KANSAS CITY -- A small sampling of players in the Royals' clubhouse on Monday brought a consensus that a gay player in baseball would be accepted within the sport. Opinions were sought after NBA player Jason Collins announced that he was gay in a Sports Illustrated story.
"If it makes him happy, I'll support him," said pitcher Aaron Crow, the Royals' player representative. "It doesn't affect me either way. If that's what he wants to do, it's cool."
"What he does in his personal life is fine. I think we should all respect that," pitcher Greg Holland said. "He's a grown man and he can make his own choices. I know it's a tough decision to come out openly -- it takes a lot of courage."
Would a gay player be accepted in baseball?
"It wouldn't bother me at all. I can't speak for everybody," Crow said, "but it doesn't bother me whatsoever."
"I don't know if it'd be across the board but I think the majority of people would respect their own personal space and what they want to do with their life and their free time," Holland said.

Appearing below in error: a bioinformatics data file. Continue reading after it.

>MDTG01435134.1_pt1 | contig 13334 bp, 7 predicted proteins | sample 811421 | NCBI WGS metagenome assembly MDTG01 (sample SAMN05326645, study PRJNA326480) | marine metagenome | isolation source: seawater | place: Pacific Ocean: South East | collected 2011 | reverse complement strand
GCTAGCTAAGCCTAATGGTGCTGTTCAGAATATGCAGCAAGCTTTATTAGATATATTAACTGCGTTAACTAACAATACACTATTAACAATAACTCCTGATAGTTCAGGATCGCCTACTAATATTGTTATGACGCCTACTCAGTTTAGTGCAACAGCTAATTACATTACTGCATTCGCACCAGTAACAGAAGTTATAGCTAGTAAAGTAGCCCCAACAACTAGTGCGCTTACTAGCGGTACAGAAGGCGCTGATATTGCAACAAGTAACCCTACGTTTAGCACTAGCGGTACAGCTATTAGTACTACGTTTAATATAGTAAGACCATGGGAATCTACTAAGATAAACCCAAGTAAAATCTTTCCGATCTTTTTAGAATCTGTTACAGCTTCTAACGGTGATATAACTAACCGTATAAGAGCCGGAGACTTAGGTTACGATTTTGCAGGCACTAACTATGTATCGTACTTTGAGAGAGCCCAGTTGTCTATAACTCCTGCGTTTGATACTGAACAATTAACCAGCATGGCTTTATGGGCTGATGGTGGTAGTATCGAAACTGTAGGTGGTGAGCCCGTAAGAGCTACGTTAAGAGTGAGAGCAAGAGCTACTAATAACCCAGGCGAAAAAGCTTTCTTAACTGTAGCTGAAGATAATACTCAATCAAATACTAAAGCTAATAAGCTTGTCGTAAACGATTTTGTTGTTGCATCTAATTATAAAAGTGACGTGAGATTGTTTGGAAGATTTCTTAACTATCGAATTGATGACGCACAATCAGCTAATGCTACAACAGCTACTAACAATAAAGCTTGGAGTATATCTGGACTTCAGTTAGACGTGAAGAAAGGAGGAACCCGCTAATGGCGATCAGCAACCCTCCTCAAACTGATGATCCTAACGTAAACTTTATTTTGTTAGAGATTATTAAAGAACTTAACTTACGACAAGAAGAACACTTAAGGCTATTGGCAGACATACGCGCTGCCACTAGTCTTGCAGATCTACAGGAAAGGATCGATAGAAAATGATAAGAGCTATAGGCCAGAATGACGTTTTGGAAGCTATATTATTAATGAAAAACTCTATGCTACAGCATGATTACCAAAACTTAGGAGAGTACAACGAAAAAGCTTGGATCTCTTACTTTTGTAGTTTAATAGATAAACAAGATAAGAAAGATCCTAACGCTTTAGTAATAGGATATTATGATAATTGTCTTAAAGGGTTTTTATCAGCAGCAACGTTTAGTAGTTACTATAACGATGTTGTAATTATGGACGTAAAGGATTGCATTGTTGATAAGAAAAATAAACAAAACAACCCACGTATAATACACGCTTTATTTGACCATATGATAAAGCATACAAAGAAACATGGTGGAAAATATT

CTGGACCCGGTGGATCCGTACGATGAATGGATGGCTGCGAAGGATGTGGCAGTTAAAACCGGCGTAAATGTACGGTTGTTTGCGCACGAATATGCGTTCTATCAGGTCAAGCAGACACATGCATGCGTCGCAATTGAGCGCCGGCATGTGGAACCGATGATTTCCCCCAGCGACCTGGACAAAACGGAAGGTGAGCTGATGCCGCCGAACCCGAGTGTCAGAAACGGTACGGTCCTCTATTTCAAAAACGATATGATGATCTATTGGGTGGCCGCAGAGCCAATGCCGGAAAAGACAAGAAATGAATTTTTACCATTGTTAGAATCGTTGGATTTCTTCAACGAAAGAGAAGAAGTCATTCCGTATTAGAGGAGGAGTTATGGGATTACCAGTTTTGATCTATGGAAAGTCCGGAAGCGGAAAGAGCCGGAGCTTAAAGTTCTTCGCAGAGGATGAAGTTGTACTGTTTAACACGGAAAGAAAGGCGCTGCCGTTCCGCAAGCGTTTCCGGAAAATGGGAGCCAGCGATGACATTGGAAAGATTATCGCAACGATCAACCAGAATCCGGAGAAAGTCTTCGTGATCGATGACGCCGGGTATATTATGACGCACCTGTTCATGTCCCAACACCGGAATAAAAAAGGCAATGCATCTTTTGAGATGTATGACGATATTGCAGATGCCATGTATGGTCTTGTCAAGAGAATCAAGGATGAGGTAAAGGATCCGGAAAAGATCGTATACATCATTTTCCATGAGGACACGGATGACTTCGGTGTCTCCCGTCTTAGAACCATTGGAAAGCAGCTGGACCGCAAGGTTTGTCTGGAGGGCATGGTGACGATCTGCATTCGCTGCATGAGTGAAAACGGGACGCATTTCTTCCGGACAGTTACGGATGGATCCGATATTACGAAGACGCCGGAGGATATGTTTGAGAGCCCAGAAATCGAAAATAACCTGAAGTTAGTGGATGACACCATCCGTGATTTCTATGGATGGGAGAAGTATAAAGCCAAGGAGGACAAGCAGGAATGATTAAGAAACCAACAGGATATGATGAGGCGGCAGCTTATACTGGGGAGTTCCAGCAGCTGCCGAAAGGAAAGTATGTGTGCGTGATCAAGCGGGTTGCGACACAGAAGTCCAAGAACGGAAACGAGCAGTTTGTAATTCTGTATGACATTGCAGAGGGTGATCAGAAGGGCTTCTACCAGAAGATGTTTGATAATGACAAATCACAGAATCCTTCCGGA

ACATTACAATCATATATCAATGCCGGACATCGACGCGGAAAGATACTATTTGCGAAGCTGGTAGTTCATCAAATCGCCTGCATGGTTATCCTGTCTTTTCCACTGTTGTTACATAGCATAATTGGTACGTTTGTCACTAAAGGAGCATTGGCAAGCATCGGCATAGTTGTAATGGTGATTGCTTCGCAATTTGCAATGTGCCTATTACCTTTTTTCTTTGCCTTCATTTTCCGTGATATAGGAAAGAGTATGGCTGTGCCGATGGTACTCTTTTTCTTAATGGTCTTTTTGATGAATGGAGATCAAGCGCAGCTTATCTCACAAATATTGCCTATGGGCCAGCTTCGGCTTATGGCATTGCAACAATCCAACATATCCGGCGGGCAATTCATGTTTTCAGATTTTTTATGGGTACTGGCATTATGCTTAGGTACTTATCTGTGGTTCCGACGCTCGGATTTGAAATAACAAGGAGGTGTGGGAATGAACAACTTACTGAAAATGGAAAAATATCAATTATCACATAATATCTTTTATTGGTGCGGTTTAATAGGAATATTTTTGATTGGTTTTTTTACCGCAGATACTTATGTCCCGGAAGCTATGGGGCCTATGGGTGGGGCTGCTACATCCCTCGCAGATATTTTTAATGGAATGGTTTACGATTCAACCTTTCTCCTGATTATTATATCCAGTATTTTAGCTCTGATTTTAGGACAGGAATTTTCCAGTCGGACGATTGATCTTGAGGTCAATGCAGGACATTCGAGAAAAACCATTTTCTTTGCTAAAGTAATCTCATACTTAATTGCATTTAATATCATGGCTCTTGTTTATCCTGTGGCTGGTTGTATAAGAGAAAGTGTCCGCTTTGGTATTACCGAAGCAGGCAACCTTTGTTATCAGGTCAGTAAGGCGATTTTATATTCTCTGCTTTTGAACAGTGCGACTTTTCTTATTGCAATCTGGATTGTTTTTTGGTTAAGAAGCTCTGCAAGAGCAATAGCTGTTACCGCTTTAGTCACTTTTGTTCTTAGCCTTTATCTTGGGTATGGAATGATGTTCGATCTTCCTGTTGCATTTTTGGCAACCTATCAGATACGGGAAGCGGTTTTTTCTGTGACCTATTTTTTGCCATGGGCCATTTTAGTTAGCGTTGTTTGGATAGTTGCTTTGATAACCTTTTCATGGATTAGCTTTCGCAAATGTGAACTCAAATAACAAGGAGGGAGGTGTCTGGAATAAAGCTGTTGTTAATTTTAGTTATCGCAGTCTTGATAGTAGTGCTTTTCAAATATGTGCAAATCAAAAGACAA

"I absolutely think he'd be accepted," right fielder Jeff Francoeur said. "I think it'd be a tough go. That's just seems to be society's thing, especially in sports. It definitely would be interesting, for sure. But he'd definitely be accepted. I think if it were someone on our team, we'd treat him the same."
Designated hitter Billy Butler said: "I'd hope that people would be professional and that they would realize that he made his own decision and that he's there to win a ballgame each day, and that has nothing to do with what type of person he is. I would handle it like he's still like my brother."
Infielder Elliot Johnson saluted Collins' courage in making the announcement.
"For him to be in that situation and you think about the entire culture of macho men and the type of things that are created, I'm sure it's not an easy thing at all. For me personally, I don't have a problem with it and if that helps him sleep better at night, so be it," Johnson said and added:
"I applaud Jason for what he did and if it happens in baseball -- statistically there have probably been plenty already and there probably is right now. If they want to do it, that's fine with me and if they don't want to do it, that's fine with me, too. Whatever they choose to do, It's their life and their career."
Dick Kaegel is a reporter for MLB.com. This story was not subject to the approval of Major League Baseball or its clubs.Less